The Swiss team of Simon Riediker, Mirco Stalder, and I completed several routes in the Charakusa Valley, including the first ascent of a 6,200-meter peak. We arrived in the valley on July 19 and left August 15. In order to acclimatize, Mirco and I repeated a free-climbing route on a 5,400m rock tooth that we called “Dru Peak” after its strong resemblance to the famous Dru in Chamonix. The climb was six pitches (6a to 6c) on perfect rock. We had no information about the route, but we found evidence of previous ascents. The next day we tackled a beautiful crack system on a possibly unclimbed rock needle, south of Dru Peak, that we baptized Lady Finger. We placed two bolts on No More Immodium (180m, 7a).
Difficult rock climbing (6c) below the lower summit of Farol Far East. Courtesy of Simon Oswald
Our next goal was the far eastern summit of the Farol group. This 6,200m peak had been tried several times without success. We hoped to reach the summit by the east ridge, which had been attempted by two Frenchmen in 2006. Simon Riediker had contracted pulmonary edema during the first night in base camp and was still recovering, so it was just Mirco and I again. We camped on the glacier at 5,000m and then climbed to the saddle below the east ridge at 5,600m. However, that night brought 20cm of snow, and with no improvement in the weather we returned to base camp. Two days later, the weather seemed to be getting better, so we returned to Camp 1 with 150m of extra rope, and the next day climbed to Camp 2 in the saddle and fixed three pitches above. The ridge above the saddle had perfect rock and challenging mixed climbing. The more demanding passages in the rock forced us to change into climbing shoes.
Early in the morning we jumared up the fixed ropes, moving agonizingly slowly. Above, four more time-consuming mixed pitches brought us to a secondary peak. The main summit seemed miles away. A tough rocky ridge with huge cornices lay ahead; knowing that we had to return along this entire ridge the same day, we sped up as much as we could. A steep rock face below the foresummit provided some demanding crux pitches, but around 4:30 p.m. we finally made it to the main top (6c+ M6+). We raised our home-sewn Swiss flag to commemorate our country’s national holiday, August 1, and then set off down the ridge. Just around dusk, after 17 hours of climbing, we returned to our high camp, and the following day we descended all the way to base camp.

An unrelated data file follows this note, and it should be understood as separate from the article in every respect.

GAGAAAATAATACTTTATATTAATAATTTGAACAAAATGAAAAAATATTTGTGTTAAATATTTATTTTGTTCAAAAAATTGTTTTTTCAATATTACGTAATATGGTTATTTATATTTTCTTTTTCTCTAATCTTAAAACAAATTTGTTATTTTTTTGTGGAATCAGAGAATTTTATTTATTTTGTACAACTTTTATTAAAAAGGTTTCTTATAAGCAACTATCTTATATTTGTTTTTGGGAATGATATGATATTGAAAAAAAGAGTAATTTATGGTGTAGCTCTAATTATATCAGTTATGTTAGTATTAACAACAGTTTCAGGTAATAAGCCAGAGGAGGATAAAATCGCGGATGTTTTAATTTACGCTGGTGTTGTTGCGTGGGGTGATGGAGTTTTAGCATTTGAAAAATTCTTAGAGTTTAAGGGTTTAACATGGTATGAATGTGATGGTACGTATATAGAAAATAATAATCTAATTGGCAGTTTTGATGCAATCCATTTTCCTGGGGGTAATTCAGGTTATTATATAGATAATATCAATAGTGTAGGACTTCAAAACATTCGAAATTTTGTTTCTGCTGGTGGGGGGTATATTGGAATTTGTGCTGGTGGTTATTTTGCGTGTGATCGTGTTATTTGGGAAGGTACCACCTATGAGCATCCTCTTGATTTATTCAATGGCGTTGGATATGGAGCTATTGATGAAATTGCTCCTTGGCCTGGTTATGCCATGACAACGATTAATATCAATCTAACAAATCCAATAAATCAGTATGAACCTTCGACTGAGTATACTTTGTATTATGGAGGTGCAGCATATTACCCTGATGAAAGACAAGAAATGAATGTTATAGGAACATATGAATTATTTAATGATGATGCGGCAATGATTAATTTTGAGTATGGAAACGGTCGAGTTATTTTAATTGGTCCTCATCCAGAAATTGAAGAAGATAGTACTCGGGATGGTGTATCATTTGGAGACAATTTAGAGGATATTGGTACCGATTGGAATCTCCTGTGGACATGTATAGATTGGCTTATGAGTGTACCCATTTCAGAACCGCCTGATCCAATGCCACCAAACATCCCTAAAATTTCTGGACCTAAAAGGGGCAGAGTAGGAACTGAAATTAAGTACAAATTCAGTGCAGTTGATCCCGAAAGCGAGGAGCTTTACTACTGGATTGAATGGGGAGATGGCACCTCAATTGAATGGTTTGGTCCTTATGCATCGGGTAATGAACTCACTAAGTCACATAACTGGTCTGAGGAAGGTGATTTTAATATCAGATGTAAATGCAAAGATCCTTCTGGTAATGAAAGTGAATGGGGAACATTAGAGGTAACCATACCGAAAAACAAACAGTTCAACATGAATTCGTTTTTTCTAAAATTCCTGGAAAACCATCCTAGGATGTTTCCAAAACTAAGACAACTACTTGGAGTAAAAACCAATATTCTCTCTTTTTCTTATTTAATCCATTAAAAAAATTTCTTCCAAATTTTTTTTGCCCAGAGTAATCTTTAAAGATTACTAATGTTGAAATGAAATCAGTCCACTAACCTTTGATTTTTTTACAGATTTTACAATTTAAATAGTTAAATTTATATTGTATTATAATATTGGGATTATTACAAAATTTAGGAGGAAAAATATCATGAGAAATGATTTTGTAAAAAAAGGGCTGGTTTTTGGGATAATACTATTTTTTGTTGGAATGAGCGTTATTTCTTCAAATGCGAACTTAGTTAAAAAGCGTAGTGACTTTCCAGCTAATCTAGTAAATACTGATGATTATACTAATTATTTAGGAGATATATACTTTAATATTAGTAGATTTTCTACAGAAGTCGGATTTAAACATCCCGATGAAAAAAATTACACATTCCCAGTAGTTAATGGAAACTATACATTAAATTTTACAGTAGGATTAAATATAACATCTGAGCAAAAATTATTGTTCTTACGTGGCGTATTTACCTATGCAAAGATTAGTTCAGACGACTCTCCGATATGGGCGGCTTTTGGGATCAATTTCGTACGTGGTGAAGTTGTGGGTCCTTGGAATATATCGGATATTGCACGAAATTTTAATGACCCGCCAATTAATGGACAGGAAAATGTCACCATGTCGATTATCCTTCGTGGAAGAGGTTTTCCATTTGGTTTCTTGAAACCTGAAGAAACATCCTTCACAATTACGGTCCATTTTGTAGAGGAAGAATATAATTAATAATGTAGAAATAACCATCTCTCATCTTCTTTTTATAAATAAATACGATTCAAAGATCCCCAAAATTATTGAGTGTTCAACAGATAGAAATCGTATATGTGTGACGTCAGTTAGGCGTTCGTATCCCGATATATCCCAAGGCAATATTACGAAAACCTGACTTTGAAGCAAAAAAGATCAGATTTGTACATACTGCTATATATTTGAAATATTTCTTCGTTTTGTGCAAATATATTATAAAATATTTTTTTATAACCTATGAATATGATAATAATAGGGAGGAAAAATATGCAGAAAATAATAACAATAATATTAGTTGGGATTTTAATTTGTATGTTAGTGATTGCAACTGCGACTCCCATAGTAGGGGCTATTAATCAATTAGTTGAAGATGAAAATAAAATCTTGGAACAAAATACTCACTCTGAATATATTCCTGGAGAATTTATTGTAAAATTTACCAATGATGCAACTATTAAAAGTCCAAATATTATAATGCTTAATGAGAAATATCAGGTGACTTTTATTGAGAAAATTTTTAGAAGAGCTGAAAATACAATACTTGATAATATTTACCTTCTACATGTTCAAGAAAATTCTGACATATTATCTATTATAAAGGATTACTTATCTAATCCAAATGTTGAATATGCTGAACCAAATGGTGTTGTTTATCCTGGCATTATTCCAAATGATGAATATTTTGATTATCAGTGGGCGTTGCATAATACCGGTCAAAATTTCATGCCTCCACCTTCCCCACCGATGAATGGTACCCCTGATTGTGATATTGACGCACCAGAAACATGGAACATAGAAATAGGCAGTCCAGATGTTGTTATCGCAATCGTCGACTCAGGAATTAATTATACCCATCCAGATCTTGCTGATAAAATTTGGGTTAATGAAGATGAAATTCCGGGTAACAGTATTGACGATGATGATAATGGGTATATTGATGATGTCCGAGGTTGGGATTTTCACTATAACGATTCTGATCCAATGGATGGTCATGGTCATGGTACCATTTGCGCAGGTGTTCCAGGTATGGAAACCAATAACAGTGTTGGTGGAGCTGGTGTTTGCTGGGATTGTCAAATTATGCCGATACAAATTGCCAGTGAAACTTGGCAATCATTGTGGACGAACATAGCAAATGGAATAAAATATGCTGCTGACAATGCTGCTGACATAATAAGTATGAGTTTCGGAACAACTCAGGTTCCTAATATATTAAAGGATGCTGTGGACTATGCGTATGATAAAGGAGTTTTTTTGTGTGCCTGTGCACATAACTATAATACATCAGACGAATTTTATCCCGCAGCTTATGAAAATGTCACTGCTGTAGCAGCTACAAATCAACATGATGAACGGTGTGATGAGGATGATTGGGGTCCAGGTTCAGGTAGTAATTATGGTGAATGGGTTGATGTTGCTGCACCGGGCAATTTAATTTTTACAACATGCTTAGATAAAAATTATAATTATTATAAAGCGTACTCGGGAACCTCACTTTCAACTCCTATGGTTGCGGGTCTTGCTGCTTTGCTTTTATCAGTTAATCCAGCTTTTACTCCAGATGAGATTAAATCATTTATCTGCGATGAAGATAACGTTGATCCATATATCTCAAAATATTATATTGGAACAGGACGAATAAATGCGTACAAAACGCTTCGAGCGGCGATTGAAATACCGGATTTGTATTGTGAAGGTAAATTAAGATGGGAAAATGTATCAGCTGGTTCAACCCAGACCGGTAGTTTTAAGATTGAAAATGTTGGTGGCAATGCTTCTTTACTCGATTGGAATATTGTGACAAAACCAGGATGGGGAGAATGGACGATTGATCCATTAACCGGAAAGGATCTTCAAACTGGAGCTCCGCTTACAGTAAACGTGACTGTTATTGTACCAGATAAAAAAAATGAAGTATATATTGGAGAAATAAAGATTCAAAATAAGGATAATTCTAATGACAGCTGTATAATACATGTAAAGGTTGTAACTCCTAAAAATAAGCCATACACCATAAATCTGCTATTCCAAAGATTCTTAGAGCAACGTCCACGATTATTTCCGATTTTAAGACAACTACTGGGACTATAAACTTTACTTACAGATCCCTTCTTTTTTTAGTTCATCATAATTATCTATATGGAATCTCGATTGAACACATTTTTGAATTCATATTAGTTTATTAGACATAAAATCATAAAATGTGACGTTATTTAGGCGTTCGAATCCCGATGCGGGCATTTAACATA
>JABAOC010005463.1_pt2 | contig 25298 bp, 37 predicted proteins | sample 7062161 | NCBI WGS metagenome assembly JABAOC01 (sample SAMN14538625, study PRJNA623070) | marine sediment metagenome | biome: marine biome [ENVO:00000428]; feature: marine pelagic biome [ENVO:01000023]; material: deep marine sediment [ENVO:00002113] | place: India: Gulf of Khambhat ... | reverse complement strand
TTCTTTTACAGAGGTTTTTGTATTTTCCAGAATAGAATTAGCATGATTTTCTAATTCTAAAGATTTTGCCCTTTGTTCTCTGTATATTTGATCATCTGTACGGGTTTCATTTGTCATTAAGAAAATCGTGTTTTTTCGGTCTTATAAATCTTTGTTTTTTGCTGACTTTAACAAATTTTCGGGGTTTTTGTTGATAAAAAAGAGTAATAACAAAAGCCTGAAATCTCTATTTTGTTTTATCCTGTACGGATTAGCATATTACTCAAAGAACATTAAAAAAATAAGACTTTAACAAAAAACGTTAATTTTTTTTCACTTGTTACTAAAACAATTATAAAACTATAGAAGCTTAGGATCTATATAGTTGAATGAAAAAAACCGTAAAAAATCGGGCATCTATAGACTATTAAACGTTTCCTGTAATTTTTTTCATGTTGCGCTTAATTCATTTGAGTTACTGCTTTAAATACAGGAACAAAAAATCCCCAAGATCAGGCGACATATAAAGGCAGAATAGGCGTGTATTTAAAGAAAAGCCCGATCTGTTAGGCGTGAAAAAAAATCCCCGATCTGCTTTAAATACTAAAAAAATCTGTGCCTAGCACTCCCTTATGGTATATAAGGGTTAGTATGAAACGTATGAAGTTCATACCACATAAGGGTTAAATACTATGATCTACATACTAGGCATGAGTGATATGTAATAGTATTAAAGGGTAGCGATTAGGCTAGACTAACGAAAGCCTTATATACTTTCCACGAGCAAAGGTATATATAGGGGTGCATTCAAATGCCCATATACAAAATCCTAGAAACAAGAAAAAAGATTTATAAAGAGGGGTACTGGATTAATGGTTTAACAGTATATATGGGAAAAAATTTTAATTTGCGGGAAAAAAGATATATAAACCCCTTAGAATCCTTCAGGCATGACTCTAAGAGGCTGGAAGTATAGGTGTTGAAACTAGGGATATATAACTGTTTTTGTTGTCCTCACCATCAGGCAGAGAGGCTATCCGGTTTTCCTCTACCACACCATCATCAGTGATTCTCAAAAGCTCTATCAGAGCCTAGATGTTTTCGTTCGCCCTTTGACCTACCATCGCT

The daunting view along the east ridge to the highest rocky summit of Farol Far East. “Knowing that we had to return along this entire ridge the same day, we sped up as much as we could.” In back: Farol East (6,350m). Courtesy of Simon Oswald
In the meantime, fortunately, Simon Riediker had completely recovered and was more than eager for action. The three of us climbed Naisa Brakk via the north ridge. If this perfectly symmetrical rock pyramid were in the Alps, this ridge would be hopelessly overcrowded. Next we completed a two-day approach to a camp at 5,800m at the foot of the north ridge of Drifka (6,480m). The ridge provided us with demanding mixed climbing, bare ice, and powder snow, but our efforts were rewarded with a gorgeous panoramic view of the Karakoram.
Back at base camp, we planned a couple of rock climbs before we had to head home. The highest summit of the Iqbal Wall has a top shaped like a human head, and we called it Gandel Peak because gandel means “head” in Balti. Four straightforward but beautiful pitches led to a seemingly blank 20-meter wall. But to our surprise we found small protruding grips that allowed us to traverse to a perfect crack leading directly to the head (Human Touch, 300m, 7a).
With the weather still great, we were highly motivated to make good use of our last day in the valley, and we applied our remaining strength to the left edge of the Iqbal Wall. An easy pitch accessed fantastic crack climbing. Midway up the wall, a band of quartz allowed us to switch cracks. In all it was a fantastic route, despite some occasional crumbly rock (The Last Move, 250m, 7b).
The line of No More Immodium (180m, 7a) on “Lady Finger.” Courtesy of Simon Oswald
We returned via the Karakoram Highway, which, due to a shortage of diesel, was empty of traffic. Thanks to our officer’s far-reaching connections, we were able to fill up our tanks and proceed toward home without impediment.